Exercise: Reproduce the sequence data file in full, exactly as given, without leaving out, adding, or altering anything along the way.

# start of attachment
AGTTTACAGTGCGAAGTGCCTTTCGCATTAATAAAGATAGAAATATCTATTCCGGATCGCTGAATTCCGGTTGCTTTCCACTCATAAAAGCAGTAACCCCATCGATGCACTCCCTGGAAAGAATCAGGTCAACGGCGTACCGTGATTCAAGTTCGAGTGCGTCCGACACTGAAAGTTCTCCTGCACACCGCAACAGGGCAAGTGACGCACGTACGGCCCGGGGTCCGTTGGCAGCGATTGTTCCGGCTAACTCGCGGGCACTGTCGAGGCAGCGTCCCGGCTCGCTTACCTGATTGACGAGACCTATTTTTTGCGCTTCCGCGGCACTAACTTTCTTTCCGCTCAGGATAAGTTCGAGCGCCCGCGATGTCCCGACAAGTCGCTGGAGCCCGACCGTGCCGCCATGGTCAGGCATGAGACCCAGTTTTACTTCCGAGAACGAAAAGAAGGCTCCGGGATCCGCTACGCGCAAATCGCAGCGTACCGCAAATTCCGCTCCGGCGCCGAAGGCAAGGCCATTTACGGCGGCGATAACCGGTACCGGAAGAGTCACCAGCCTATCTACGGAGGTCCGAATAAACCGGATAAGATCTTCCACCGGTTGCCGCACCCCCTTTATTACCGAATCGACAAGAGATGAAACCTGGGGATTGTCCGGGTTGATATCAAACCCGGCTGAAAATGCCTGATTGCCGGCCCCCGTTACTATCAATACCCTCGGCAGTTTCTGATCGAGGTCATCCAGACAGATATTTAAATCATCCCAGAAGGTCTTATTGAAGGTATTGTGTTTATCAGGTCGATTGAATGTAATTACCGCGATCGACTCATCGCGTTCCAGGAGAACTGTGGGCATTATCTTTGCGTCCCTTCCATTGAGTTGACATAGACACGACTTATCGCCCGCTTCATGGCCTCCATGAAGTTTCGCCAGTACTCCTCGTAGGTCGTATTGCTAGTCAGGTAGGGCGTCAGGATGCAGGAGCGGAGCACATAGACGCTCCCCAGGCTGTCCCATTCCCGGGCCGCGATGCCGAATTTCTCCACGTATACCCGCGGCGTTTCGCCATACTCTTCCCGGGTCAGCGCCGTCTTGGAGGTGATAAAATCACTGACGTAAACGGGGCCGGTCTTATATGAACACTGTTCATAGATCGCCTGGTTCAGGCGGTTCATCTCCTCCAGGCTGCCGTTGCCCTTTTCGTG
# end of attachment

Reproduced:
AGTTTACAGTGCGAAGTGCCTTTCGCATTAATAAAGATAGAAATATCTATTCCGGATCGCTGAATTCCGGTTGCTTTCCACTCATAAAAGCAGTAACCCCATCGATGCACTCCCTGGAAAGAATCAGGTCAACGGCGTACCGTGATTCAAGTTCGAGTGCGTCCGACACTGAAAGTTCTCCTGCACACCGCAACAGGGCAAGTGACGCACGTACGGCCCGGGGTCCGTTGGCAGCGATTGTTCCGGCTAACTCGCGGGCACTGTCGAGGCAGCGTCCCGGCTCGCTTACCTGATTGACGAGACCTATTTTTTGCGCTTCCGCGGCACTAACTTTCTTTCCGCTCAGGATAAGTTCGAGCGCCCGCGATGTCCCGACAAGTCGCTGGAGCCCGACCGTGCCGCCATGGTCAGGCATGAGACCCAGTTTTACTTCCGAGAACGAAAAGAAGGCTCCGGGATCCGCTACGCGCAAATCGCAGCGTACCGCAAATTCCGCTCCGGCGCCGAAGGCAAGGCCATTTACGGCGGCGATAACCGGTACCGGAAGAGTCACCAGCCTATCTACGGAGGTCCGAATAAACCGGATAAGATCTTCCACCGGTTGCCGCACCCCCTTTATTACCGAATCGACAAGAGATGAAACCTGGGGATTGTCCGGGTTGATATCAAACCCGGCTGAAAATGCCTGATTGCCGGCCCCCGTTACTATCAATACCCTCGGCAGTTTCTGATCGAGGTCATCCAGACAGATATTTAAATCATCCCAGAAGGTCTTATTGAAGGTATTGTGTTTATCAGGTCGATTGAATGTAATTACCGCGATCGACTCATCGCGTTCCAGGAGAACTGTGGGCATTATCTTTGCGTCCCTTCCATTGAGTTGACATAGACACGACTTATCGCCCGCTTCATGGCCTCCATGAAGTTTCGCCAGTACTCCTCGTAGGTCGTATTGCTAGTCAGGTAGGGCGTCAGGATGCAGGAGCGGAGCACATAGACGCTCCCCAGGCTGTCCCATTCCCGGGCCGCGATGCCGAATTTCTCCACGTATACCCGCGGCGTTTCGCCATACTCTTCCCGGGTCAGCGCCGTCTTGGAGGTGATAAAATCACTGACGTAAACGGGGCCGGTCTTATATGAACACTGTTCATAGATCGCCTGGTTCAGGCGGTTCATCTCCTCCAGGCTGCCGTTGCCCTTTTCGTG